bby — “fucked up”

Buzzy UK indie rockers bby have finally announced their debut album, the aptly-titled 1. As a first taste, the band has dropped “fucked up,” an ever-evolving ditty about finding solace in mind-altering substances. “What if I feel more like myself when I’m fucked up?,” vocalist Benjy sings through a distorted, compressed-as-hell vocal chain, examining how liberating and tragic such self-medication can be. All the while, the instrumental drives ahead with a bustling groove as swirling sonic elements enter, make their presence known, and just as quickly exit. — Jonah Krueger

Cody Belew — “Horseshoes & Hand Grenades”

One of the freshest voices coming out of Nashville at the moment, Cody Belew is back with his new disco-country single, “Horseshoes & Hand Grenades.” Anyone who loved the sparkling, carefree energy of Kacey Musgraves’ “High Horse” has come to the right place, and if you’ve ever found yourself wondering what kind of song Elton John might’ve released after a few years of living in Tennessee, look no further. — M. Siroky

Dirty Three — “Love Changes Everything II”

Seasoned post-rock outfit Dirty Three are set to release their first album in over a decade, Love Changes Everything, an extended composition split into six parts. “Love Changes Everything II” arrives (fittingly) as the second single, and throughout its six-and-a-half-minute runtime, the mood remains ominous and melancholic. Led by prominent, slightly dissonant piano chords, the backing instrumental of arrhythmic drums, lonesome guitar lines, and hazy atmospherics comes together for a deeply emotional, lyricless movement. — J. Krueger

Gift — “Going in Circles”

In addition to announcing their sophomore album Illuminator, New York City’s GIFT are back this week with the effervescent dream pop cut “Going in Circles.” The band’s emphasis on craftsmanship is certainly evident on “Going in Circles,” carefully constructing each sonic element and then subsequently elevating them onto a widescreen canvas in the chorus. Somehow, they’ve managed to rival the majesty of their earlier single, “Wish Me Away” — two singles in, GIFT just keep getting better and better. — P. Ragusa

Girl Scout — “I Just Needed You to Know”

Girl Scout are back with an absolute scorcher. “I Just Needed You to Know” does not possess the kind of indie rock that the Swedish group have become known for, trading a more contemplative sound for one that’s urgent, desperate, seismic, and above all, loud. You can practically envision this one destroying at a Girl Scout show, the multi-layered harmonies ringing out in the climax like a visceral, cathartic release. “I Just Needed You to Know,” well, with a song like this, we’re never going to forget it. — P. Ragusa

Lady Parts – “Villain Era”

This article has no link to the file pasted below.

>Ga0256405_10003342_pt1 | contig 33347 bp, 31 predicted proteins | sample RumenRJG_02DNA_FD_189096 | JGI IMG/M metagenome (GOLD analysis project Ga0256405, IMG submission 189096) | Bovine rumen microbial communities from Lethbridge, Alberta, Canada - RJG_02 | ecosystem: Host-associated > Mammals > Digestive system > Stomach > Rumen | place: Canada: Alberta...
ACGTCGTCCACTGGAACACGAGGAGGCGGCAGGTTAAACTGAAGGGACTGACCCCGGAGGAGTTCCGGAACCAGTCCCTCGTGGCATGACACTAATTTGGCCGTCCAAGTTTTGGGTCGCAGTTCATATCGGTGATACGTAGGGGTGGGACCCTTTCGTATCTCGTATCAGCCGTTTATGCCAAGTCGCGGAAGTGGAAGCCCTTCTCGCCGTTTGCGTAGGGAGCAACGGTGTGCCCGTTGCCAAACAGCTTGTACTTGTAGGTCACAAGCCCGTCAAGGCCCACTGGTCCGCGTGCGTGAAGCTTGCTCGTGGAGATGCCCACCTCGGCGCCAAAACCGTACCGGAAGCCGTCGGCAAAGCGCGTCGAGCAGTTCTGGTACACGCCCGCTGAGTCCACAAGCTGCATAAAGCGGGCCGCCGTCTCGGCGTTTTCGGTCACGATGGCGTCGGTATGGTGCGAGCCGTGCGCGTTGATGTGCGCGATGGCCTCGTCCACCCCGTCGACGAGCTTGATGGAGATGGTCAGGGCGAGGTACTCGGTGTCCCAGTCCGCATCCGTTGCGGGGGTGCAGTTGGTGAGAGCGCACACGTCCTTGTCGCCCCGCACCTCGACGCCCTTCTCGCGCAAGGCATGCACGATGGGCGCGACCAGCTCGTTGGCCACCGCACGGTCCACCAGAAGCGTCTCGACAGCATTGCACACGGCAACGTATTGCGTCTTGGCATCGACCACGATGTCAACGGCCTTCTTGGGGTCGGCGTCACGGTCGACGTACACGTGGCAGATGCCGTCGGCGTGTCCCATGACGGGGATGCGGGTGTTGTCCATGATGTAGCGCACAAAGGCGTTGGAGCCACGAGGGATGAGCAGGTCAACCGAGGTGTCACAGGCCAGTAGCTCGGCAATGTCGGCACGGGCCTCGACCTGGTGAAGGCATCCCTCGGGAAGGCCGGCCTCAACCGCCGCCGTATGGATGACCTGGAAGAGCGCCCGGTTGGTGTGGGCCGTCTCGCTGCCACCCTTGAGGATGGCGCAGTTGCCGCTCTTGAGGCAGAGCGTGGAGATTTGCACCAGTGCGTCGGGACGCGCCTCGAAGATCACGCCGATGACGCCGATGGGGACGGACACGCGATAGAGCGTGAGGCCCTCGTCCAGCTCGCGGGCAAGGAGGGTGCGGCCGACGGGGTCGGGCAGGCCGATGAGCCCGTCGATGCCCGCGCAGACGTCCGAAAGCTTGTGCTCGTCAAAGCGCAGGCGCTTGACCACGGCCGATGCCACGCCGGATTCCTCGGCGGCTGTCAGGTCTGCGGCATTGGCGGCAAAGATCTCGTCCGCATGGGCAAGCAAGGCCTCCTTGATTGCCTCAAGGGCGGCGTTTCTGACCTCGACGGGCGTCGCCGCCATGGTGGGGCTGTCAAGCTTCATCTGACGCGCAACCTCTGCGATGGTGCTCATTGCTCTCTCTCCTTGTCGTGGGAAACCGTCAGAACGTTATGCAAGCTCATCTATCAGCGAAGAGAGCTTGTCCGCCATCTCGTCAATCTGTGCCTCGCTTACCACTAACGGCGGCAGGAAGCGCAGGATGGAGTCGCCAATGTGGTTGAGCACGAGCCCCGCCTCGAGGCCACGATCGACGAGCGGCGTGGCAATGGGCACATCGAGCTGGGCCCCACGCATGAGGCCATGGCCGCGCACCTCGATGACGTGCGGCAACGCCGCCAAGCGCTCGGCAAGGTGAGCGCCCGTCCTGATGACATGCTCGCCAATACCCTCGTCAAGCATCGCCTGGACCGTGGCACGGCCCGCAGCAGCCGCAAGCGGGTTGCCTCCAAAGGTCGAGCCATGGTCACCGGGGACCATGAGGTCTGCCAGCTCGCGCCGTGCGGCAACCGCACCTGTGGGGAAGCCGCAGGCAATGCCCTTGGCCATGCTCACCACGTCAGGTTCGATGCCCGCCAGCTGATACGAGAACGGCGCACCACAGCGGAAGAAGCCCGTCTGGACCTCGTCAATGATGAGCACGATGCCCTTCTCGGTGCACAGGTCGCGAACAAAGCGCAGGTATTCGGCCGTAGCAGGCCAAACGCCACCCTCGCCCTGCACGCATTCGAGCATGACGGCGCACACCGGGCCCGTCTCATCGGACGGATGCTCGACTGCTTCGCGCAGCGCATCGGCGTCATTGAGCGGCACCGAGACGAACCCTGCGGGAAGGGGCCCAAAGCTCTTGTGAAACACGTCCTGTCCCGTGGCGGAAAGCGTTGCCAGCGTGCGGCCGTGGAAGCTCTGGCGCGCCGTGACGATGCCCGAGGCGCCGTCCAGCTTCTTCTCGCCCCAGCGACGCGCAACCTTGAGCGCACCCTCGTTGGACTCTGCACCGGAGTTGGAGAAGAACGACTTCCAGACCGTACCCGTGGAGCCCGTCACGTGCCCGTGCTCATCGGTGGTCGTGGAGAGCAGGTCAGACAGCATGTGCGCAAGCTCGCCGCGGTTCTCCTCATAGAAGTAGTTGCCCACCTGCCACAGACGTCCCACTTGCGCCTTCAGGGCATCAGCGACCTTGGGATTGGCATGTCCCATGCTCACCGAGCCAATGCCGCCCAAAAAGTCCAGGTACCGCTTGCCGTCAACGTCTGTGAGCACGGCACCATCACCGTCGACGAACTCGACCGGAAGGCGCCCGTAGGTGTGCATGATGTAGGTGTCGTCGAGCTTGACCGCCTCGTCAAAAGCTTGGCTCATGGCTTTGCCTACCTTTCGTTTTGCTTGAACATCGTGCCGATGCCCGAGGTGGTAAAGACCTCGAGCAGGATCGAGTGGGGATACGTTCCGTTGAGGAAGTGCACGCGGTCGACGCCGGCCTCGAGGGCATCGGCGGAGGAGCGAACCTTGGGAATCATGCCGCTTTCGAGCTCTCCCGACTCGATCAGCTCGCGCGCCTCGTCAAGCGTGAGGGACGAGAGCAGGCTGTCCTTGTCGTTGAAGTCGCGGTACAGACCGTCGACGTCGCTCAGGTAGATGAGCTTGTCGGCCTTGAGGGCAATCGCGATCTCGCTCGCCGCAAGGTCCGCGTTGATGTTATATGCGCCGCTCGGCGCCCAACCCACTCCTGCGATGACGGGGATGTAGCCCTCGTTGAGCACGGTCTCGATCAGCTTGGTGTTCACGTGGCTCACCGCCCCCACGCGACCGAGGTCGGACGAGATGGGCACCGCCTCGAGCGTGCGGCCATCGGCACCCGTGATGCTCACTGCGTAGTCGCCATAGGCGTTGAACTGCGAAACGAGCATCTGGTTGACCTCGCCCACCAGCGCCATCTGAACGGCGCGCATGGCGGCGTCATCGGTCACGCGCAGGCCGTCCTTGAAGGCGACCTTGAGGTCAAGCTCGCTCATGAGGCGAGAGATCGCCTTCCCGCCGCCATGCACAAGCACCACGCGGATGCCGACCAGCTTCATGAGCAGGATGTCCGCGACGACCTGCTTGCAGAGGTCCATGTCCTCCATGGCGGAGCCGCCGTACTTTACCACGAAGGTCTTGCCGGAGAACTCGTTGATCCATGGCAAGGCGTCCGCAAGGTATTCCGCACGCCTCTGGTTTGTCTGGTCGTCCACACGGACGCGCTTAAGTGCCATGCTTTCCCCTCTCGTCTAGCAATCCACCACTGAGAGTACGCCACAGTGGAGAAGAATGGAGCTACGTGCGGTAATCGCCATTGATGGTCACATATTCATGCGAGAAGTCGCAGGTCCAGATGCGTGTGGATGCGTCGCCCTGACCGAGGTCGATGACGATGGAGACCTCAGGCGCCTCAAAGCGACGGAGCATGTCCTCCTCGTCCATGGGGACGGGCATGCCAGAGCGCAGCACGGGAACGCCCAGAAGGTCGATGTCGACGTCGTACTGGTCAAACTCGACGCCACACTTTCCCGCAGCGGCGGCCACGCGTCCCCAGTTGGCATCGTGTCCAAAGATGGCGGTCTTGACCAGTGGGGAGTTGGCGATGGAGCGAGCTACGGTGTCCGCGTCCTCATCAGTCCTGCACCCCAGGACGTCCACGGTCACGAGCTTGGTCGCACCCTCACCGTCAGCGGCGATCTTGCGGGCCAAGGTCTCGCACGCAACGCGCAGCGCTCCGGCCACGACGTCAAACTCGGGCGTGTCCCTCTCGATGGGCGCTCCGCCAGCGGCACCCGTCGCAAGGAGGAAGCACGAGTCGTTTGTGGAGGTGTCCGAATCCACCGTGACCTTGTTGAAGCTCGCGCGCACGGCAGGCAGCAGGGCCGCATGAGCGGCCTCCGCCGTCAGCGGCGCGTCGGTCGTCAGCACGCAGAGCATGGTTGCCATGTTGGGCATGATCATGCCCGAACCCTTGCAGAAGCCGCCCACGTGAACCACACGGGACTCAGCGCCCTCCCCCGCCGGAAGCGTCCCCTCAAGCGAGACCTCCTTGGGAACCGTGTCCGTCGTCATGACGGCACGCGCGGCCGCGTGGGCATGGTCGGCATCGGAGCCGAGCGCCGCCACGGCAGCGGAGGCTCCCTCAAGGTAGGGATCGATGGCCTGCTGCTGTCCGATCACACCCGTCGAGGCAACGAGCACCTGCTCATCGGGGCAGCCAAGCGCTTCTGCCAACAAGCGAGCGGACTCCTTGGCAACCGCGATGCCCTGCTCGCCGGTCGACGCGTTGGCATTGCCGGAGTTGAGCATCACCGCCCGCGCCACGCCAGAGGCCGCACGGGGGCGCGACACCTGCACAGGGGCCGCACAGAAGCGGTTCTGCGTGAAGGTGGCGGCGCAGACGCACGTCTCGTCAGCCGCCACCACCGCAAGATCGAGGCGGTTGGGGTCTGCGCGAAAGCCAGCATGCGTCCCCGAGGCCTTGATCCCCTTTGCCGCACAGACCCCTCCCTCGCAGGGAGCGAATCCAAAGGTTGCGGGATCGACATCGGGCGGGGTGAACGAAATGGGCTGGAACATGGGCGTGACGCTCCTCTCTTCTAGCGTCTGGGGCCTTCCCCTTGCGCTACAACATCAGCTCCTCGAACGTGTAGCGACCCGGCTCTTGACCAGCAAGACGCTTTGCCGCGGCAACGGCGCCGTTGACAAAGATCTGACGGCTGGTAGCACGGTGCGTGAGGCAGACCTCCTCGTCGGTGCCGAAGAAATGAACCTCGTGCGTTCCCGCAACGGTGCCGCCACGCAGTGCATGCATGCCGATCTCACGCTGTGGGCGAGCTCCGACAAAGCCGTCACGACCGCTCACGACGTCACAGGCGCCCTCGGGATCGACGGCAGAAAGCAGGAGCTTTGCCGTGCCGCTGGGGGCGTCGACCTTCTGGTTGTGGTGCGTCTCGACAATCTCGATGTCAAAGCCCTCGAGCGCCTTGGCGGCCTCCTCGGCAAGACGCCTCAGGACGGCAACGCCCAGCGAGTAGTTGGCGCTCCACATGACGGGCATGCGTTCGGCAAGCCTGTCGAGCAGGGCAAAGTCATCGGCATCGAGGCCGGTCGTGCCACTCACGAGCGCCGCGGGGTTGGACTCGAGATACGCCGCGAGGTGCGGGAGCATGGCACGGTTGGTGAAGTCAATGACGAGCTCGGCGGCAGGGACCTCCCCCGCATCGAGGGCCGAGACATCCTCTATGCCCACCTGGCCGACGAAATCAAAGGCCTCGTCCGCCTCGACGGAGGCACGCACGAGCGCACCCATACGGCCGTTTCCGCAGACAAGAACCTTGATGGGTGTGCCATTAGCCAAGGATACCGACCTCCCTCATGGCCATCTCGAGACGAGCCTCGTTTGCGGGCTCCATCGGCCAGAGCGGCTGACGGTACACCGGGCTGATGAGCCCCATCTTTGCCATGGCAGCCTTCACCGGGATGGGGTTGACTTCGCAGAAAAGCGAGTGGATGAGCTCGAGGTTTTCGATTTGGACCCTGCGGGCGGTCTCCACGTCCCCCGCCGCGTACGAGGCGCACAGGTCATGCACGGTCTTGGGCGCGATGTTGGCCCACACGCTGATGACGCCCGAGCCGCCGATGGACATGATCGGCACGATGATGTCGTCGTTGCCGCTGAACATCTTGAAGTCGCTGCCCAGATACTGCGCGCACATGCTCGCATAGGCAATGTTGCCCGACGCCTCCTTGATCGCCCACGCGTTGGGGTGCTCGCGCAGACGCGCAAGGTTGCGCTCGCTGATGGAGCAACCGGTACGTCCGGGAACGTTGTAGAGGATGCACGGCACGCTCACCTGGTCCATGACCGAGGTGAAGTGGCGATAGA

The Peacock musical comedy We Are Lady Parts is packed with great music, as befits a TV show about an aspiring punk band, and its second season delivered this incredibly relatable banger. As the season begins, Lady Parts’ timid lead guitarist Amina (Anjana Vasan) has decided to draw some more boundaries for herself, because she is now entering her “Villain Era”… which is to say, she’ll “respond to your email at a reasonable hour.” Check out the rest of the We Are Lady Parts soundtrack for the titular band’s new covers of “Oops I Did It Again” and Hoobastank’s “The Reason” — as well as all the great tracks from Season 1. — Liz Shannon Miller

Lucky Daye — “Soft”

Come for the incredible bassline and honey-warm vocals, stay for the switch-up that takes place halfway through Lucky Daye’s “Soft.” The R&B artist has such a mastery of melody, but the surprise of this single is the unexpected direction for the instrumentals. If this is any indicator of the album set to arrive on June 28th, titled Algorithm, anticipation should be high. — M. Siroky

Philine Sonny & Miya Folick — “Shame”

German singer-songwriter Philine Sonny and Los Angeles-based artist Miya Folick have linked up for the dynamic, intensely satisfying “Shame.” The tune starts out in typical singer-songwriter fashion, with an acoustic guitar and sweetly sung vocals, before ramping up its intensity over the course of its runtime. Then, two minutes in, an explosion of distorted guitars and throat-shredding screaming breaks up the resonance of the song. It’s one of a few successful tricks the pair pulls, resulting in a track that’s wildly interesting and incredibly replayable. — J. Krueger

Sasami — “Honeycrash”

CoSign alum SASAMI commands attention. With new single “Honeycrash,” though, there’s something particularly noteworthy about the contrast, where her delicate vocals sit in direct opposition to the heavy guitar chords and striking production. It almost reads as vulnerability, which aligns with SASAMI’s explanation that she set out to infuse 19th century drama with a 2024 narrative perspective. — M. Siroky

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Summer Sounds Like Dance, Eminem Sounds Like Ass, and Other Songs of the Week
Paolo Ragusa